In a speech last February, outgoing UVA President John T. Casteen III said there was no short-term funding fix that “compensates for the systematic under-funding of Virginia’s colleges and universities since 1990.”

In his 20 years at the helm of UVA before announcing his retirement, Casteen kept the school near the top of most national rankings year after year — and almost always at the very top for rankings of public universities. Casteen maintained that level of excellence throughout a period during which the proportion of the school’s budget covered by state funding fell from 26 percent to 7 percent, according to The Washington Post.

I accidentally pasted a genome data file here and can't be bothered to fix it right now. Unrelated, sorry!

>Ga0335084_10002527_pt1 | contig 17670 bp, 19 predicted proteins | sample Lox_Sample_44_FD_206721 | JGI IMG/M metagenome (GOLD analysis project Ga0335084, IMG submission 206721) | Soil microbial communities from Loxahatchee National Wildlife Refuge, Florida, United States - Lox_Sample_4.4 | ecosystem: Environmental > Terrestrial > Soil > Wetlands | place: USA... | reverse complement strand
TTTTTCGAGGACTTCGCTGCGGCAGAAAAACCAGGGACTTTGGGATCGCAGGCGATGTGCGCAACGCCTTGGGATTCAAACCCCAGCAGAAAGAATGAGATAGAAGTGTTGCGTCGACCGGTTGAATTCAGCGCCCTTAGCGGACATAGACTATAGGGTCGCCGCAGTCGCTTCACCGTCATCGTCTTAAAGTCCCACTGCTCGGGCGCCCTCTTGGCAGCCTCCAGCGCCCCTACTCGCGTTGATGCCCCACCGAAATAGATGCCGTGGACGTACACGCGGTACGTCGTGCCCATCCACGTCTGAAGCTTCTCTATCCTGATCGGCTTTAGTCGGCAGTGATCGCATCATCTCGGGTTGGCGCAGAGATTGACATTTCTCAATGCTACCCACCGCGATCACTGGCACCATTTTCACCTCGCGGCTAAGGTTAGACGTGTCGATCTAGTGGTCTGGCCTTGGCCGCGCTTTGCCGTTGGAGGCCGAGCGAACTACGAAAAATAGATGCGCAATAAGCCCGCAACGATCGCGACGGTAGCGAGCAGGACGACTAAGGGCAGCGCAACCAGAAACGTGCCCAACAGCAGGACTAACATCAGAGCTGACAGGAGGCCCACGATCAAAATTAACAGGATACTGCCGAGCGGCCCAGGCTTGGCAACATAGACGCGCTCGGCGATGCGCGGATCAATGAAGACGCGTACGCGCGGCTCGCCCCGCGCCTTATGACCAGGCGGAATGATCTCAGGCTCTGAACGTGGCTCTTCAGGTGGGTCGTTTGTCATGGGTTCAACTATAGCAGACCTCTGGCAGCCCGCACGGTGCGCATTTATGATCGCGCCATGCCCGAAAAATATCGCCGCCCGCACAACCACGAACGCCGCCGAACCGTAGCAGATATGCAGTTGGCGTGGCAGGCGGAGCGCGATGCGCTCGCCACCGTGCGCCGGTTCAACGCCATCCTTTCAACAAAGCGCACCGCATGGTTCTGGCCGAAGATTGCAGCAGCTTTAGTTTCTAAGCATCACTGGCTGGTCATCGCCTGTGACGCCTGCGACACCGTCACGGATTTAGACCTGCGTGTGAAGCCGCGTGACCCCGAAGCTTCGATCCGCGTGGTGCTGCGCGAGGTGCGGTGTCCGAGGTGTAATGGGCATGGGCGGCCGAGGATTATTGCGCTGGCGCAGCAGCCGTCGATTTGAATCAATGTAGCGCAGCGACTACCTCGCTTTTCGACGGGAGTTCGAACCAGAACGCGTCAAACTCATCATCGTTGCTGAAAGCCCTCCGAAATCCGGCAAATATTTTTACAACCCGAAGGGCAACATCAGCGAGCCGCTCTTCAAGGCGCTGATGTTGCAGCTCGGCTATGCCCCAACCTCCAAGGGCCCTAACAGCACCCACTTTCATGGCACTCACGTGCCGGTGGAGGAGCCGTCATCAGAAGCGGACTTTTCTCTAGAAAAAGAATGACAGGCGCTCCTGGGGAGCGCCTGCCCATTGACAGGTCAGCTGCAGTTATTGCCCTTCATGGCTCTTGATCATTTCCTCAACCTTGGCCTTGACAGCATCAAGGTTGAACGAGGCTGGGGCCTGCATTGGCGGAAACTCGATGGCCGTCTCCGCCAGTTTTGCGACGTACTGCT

Similarly, Sullivan spent much of her time in Ann Arbor dealing with the fallout from declines in higher education appropriations from the state. Facing Michigan’s worsening economic crisis, Sullivan made a name for herself as a consummate cost cutter — trimming excess at the University by reducing energy costs, revamping office supply purchases and launching an initiative to make more efficient use of classrooms and other space on campus, among other efforts.

Sullivan currently oversees $1.5 billion of the University’s $5.4 billion budget, according to a UVA press release from yesterday.

In an e-mail to the Ann Arbor campus community, University President Mary Sue Coleman wrote that the University has greatly benefited from Sullivan’s leadership.

“Since joining U-M in 2006, Provost Sullivan has provided a level of academic and budgetary acumen that has solidified and advanced the University at all levels,” Coleman wrote.